Real estate professionals are the largest segment of business professionals on the hunt for marketing automation software, reflecting real estate’s growing embrace of technology in the wake of years of sluggish adoption, according to a new report.
Virtually every phone interaction counted in a study administered by Software Advice, a resource for online software reviews and telephone software consultations, indicated that prospective software buyers were looking for marketing automation software for the first time, with nearly half admitting they are still using manual methods.
Speaking volumes to the demand for software in the real estate sector, close to 4 out of 10 respondents to the survey were real estate professionals. Moreover, 3 out of 10 of real estate professionals who responded to the survey said they currently use industry-specific software.
Given the plethora of real estate marketing tools, that may not come as a surprise. From BoomTown to Kunversion, a wide array of marketing softwares are designed to cater to real estate agents.
Real estate agents’ disproportionately large demand for marketing software reflects the industry’s difficulty with adapting to new technology, according to Vinny LaBarbera, founder and CEO of imFORZA.com, an Internet marketing firm.
“They strongly feel that their business is people- and service-oriented, and they’re afraid of automating anything that may come off as impersonal,” LaBarbera said of real estate old-timers reluctant to embrace new technology, in a statement. “That’s a legitimate concern for people [who] have built their business off of referrals.”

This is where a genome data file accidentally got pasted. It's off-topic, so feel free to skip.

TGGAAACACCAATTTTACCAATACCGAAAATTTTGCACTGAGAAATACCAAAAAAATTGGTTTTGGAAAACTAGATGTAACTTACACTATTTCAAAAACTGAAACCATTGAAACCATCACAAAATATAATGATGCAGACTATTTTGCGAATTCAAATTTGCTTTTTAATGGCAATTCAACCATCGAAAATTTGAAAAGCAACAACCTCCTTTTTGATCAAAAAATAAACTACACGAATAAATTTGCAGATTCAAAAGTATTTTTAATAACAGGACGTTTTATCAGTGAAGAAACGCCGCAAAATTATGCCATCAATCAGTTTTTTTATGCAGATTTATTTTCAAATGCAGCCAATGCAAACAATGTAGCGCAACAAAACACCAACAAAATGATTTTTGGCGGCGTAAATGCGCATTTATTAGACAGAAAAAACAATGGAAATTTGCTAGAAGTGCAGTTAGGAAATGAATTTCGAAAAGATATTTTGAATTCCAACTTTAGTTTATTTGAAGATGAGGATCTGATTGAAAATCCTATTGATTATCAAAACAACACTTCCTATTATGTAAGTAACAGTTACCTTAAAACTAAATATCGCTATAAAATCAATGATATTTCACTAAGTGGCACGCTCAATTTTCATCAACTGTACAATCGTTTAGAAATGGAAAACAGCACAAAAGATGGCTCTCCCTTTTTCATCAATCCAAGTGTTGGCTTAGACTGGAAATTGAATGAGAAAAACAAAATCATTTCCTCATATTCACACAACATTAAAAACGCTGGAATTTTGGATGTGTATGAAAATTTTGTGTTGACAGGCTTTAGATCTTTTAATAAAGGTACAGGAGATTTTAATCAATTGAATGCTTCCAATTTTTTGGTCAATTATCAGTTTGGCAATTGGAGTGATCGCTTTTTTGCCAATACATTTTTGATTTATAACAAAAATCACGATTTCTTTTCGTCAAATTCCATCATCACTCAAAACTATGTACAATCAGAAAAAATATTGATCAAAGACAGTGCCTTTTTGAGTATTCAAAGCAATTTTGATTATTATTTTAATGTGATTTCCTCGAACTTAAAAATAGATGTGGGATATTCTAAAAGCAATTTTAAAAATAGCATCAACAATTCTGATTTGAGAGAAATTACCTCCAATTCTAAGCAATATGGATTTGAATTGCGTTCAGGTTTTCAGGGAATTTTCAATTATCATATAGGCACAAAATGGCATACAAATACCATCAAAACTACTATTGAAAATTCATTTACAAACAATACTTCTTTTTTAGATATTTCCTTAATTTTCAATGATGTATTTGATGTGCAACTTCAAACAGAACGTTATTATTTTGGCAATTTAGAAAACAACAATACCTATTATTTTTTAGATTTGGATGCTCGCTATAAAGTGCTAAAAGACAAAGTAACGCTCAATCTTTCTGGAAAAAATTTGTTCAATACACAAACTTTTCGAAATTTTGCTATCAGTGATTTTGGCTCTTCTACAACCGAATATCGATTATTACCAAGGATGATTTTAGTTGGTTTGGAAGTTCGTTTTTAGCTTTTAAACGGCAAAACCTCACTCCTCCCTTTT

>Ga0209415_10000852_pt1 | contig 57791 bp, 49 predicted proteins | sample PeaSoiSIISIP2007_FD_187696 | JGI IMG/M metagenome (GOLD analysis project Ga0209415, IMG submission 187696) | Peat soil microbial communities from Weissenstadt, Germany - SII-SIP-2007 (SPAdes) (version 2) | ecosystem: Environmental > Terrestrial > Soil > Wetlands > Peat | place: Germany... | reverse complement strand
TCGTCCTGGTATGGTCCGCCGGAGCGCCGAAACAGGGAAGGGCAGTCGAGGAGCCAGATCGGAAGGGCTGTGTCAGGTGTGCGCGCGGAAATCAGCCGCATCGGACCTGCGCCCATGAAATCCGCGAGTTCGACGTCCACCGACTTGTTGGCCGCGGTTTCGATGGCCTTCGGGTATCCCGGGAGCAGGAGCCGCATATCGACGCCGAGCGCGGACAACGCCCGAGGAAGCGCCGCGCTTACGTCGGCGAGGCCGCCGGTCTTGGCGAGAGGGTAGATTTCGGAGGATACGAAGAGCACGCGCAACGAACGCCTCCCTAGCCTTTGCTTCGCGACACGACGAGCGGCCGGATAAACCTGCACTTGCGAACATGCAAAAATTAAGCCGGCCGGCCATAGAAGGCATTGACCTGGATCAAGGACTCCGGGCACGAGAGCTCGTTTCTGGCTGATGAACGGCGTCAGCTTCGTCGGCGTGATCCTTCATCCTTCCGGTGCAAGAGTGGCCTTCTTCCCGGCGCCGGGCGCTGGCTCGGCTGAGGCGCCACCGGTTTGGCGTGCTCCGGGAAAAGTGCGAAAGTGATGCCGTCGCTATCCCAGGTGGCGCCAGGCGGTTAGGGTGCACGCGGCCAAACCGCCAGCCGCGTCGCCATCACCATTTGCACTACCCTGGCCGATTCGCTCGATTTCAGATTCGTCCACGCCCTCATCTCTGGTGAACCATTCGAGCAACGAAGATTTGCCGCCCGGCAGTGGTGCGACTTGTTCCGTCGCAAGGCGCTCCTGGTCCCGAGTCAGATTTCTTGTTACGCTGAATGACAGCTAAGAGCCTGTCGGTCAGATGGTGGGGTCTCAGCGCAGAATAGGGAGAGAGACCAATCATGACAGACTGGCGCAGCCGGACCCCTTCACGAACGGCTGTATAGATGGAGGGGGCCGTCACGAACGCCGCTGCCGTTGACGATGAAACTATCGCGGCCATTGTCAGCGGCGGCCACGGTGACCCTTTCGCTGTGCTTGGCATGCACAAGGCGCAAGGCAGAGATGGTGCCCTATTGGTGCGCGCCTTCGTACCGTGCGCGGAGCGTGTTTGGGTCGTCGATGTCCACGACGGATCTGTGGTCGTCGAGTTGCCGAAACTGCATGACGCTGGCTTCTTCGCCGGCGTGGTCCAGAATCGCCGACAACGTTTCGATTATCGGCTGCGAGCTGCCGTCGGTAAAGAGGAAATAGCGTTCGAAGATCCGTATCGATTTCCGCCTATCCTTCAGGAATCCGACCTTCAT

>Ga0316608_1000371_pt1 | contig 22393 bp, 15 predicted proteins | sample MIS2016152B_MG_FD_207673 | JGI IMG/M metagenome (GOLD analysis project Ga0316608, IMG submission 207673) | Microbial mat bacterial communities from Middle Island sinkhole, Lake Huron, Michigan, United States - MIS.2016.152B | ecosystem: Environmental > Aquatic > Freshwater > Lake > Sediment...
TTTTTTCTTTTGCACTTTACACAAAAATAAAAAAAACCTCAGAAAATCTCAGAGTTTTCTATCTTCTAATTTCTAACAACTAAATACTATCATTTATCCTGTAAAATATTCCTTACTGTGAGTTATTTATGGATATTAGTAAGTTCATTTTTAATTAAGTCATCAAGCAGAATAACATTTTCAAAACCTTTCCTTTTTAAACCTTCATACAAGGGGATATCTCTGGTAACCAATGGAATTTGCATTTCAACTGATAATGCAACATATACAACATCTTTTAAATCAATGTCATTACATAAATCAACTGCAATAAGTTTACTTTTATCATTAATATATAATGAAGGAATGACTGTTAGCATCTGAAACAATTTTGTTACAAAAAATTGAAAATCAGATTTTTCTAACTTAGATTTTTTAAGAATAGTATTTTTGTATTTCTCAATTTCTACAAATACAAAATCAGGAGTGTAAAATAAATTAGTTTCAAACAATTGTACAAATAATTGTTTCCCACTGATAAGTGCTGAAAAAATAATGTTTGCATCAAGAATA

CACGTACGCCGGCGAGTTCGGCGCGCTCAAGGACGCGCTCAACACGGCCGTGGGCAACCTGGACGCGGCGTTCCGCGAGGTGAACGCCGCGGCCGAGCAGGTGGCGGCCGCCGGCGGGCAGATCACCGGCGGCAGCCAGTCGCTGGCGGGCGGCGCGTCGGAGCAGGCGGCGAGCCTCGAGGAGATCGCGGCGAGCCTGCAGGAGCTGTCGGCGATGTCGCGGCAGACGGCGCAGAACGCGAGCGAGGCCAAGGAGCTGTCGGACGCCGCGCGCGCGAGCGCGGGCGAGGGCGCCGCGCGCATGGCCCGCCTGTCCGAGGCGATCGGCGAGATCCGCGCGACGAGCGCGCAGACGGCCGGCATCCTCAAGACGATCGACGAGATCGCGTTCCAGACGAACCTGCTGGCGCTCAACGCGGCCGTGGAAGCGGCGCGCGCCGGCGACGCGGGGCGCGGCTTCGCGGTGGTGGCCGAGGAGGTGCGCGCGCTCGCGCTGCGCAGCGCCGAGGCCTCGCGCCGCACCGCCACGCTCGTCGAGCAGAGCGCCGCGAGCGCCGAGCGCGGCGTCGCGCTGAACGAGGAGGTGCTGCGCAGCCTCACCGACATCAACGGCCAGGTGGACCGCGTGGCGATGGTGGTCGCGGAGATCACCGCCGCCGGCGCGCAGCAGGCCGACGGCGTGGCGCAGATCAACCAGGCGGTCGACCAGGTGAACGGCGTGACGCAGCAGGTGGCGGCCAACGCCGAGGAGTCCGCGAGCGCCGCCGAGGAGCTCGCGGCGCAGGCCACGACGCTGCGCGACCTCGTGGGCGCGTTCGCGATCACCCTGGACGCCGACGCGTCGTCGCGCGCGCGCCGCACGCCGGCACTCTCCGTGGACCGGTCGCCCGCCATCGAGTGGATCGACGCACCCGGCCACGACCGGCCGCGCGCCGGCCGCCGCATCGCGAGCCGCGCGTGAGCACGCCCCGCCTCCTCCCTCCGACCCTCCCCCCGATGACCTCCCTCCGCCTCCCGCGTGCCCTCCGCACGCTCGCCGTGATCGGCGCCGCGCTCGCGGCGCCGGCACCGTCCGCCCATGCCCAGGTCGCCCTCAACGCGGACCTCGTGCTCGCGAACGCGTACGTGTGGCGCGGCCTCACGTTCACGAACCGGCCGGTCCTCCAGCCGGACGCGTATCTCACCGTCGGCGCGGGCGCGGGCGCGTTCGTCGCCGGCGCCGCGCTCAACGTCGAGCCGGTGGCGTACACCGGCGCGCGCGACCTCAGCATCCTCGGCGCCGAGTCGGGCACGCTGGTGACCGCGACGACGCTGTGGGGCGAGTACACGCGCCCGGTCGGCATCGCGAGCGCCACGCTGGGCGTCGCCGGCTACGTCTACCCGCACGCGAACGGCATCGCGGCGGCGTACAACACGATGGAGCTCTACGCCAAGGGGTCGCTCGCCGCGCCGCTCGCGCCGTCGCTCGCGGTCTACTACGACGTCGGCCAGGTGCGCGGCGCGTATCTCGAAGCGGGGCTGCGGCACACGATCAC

Yet the outsized demand from agents for marketing software also signals a shift “in perspective about how marketing automation software can address some of these buyers’ unique challenges,” he said.
Riding on a wave of new technology are a new breed of agents who are using innovative tools to grow their businesses.
“They’re looking for ways to automate what they do so they can actually spend more time with their clients — not doing paperwork or follow-ups that can, and should, be automated at this point,” LaBarbera said.
Software Advice’s study was based on 365 of the company’s phone interactions with U.S. small-business owners. People involved in those calls represented businesses that earned $50 million or less in annual revenue.
Sixty-seven percent of people counted in the study said their companies generate less than $1 million in annual revenue, and 61 percent said their companies have five employees or less.
Inman’s New York City correspondent, Teke Wiggin, covers the latest tech startups, trends and applications of data in the real estate space.